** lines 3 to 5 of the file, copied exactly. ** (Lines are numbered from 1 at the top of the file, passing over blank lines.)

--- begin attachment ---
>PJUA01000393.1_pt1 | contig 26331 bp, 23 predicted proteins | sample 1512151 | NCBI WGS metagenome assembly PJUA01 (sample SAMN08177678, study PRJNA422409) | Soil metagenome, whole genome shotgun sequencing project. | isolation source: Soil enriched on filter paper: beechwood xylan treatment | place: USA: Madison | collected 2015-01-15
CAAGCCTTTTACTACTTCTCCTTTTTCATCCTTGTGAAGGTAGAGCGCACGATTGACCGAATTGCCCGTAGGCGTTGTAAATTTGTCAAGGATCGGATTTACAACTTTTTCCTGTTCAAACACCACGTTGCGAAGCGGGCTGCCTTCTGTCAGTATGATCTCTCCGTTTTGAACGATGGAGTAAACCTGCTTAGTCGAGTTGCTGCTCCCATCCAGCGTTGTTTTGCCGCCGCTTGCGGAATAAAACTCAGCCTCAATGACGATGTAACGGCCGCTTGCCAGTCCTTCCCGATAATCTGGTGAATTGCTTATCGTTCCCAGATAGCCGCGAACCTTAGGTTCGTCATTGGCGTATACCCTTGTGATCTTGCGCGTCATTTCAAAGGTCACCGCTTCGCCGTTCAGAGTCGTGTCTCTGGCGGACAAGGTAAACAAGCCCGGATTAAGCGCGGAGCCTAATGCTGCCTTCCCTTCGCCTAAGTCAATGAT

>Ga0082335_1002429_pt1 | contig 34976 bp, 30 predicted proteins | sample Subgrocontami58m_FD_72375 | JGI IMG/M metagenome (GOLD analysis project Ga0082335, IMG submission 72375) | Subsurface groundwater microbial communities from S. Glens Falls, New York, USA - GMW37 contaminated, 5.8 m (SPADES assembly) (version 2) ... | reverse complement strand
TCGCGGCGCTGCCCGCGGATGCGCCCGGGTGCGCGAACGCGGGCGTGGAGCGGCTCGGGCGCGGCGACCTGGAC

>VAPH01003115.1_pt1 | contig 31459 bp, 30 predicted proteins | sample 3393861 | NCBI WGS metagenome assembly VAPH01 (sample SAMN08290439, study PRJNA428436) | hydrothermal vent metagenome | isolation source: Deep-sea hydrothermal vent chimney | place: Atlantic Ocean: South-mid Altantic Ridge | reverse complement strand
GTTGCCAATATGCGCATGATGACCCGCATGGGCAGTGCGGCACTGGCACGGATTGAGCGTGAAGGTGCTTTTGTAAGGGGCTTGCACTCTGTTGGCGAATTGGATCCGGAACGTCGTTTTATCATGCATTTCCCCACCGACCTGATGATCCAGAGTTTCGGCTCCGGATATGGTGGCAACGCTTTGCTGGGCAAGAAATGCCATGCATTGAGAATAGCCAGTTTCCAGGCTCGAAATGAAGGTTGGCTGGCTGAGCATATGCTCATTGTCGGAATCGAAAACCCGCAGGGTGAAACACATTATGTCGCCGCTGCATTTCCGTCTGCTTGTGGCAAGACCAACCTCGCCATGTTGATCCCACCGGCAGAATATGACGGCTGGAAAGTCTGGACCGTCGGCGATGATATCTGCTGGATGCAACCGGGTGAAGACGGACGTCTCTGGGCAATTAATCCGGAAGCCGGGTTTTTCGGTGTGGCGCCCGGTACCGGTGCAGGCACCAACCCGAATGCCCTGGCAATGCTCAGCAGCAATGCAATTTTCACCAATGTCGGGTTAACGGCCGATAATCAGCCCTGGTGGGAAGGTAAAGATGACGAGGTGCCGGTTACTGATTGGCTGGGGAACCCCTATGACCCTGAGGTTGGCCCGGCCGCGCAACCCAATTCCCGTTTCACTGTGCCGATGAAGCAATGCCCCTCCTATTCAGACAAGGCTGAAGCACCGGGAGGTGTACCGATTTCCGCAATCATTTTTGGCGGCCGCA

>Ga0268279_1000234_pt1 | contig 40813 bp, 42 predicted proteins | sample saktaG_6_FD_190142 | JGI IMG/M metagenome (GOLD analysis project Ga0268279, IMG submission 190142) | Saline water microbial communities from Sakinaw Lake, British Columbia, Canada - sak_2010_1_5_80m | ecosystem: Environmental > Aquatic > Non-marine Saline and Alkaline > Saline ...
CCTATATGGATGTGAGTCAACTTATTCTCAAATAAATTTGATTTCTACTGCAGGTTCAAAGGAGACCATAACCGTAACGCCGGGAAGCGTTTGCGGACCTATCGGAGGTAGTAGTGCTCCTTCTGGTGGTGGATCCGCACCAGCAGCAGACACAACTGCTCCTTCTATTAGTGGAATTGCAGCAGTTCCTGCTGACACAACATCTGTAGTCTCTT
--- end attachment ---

>Ga0082335_1002429_pt1 | contig 34976 bp, 30 predicted proteins | sample Subgrocontami58m_FD_72375 | JGI IMG/M metagenome (GOLD analysis project Ga0082335, IMG submission 72375) | Subsurface groundwater microbial communities from S. Glens Falls, New York, USA - GMW37 contaminated, 5.8 m (SPADES assembly) (version 2) ... | reverse complement strand
TCGCGGCGCTGCCCGCGGATGCGCCCGGGTGCGCGAACGCGGGCGTGGAGCGGCTCGGGCGCGGCGACCTGGAC

>VAPH01003115.1_pt1 | contig 31459 bp, 30 predicted proteins | sample 3393861 | NCBI WGS metagenome assembly VAPH01 (sample SAMN08290439, study PRJNA428436) | hydrothermal vent metagenome | isolation source: Deep-sea hydrothermal vent chimney | place: Atlantic Ocean: South-mid Altantic Ridge | reverse complement strand